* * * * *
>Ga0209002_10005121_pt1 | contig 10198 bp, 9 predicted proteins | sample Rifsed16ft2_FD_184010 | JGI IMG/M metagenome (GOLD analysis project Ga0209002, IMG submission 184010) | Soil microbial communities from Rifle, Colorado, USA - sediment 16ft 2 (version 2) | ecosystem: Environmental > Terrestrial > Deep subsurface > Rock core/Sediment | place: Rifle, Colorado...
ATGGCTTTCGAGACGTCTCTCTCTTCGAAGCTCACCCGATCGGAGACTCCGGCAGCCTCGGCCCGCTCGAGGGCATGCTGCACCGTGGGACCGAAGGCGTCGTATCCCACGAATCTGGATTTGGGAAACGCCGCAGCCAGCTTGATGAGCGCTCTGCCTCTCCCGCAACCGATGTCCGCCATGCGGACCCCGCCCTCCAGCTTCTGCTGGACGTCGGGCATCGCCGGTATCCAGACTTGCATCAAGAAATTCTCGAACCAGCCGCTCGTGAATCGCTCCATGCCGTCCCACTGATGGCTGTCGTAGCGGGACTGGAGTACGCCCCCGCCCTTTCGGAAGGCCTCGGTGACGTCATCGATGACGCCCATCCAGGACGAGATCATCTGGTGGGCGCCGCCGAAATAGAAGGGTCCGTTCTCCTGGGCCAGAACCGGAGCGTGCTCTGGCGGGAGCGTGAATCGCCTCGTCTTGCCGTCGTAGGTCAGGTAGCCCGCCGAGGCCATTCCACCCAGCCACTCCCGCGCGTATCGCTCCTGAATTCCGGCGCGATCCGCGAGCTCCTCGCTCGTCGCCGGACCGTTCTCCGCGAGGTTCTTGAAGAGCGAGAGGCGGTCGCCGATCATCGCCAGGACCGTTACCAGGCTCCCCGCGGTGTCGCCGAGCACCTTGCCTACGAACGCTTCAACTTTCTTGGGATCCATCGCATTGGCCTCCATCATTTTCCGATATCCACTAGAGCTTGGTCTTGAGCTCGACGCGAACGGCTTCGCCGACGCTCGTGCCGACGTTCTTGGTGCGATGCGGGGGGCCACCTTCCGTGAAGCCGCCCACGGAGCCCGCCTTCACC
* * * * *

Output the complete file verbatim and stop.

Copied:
>Ga0209002_10005121_pt1 | contig 10198 bp, 9 predicted proteins | sample Rifsed16ft2_FD_184010 | JGI IMG/M metagenome (GOLD analysis project Ga0209002, IMG submission 184010) | Soil microbial communities from Rifle, Colorado, USA - sediment 16ft 2 (version 2) | ecosystem: Environmental > Terrestrial > Deep subsurface > Rock core/Sediment | place: Rifle, Colorado...
ATGGCTTTCGAGACGTCTCTCTCTTCGAAGCTCACCCGATCGGAGACTCCGGCAGCCTCGGCCCGCTCGAGGGCATGCTGCACCGTGGGACCGAAGGCGTCGTATCCCACGAATCTGGATTTGGGAAACGCCGCAGCCAGCTTGATGAGCGCTCTGCCTCTCCCGCAACCGATGTCCGCCATGCGGACCCCGCCCTCCAGCTTCTGCTGGACGTCGGGCATCGCCGGTATCCAGACTTGCATCAAGAAATTCTCGAACCAGCCGCTCGTGAATCGCTCCATGCCGTCCCACTGATGGCTGTCGTAGCGGGACTGGAGTACGCCCCCGCCCTTTCGGAAGGCCTCGGTGACGTCATCGATGACGCCCATCCAGGACGAGATCATCTGGTGGGCGCCGCCGAAATAGAAGGGTCCGTTCTCCTGGGCCAGAACCGGAGCGTGCTCTGGCGGGAGCGTGAATCGCCTCGTCTTGCCGTCGTAGGTCAGGTAGCCCGCCGAGGCCATTCCACCCAGCCACTCCCGCGCGTATCGCTCCTGAATTCCGGCGCGATCCGCGAGCTCCTCGCTCGTCGCCGGACCGTTCTCCGCGAGGTTCTTGAAGAGCGAGAGGCGGTCGCCGATCATCGCCAGGACCGTTACCAGGCTCCCCGCGGTGTCGCCGAGCACCTTGCCTACGAACGCTTCAACTTTCTTGGGATCCATCGCATTGGCCTCCATCATTTTCCGATATCCACTAGAGCTTGGTCTTGAGCTCGACGCGAACGGCTTCGCCGACGCTCGTGCCGACGTTCTTGGTGCGATGCGGGGGGCCACCTTCCGTGAAGCCGCCCACGGAGCCCGCCTTCACC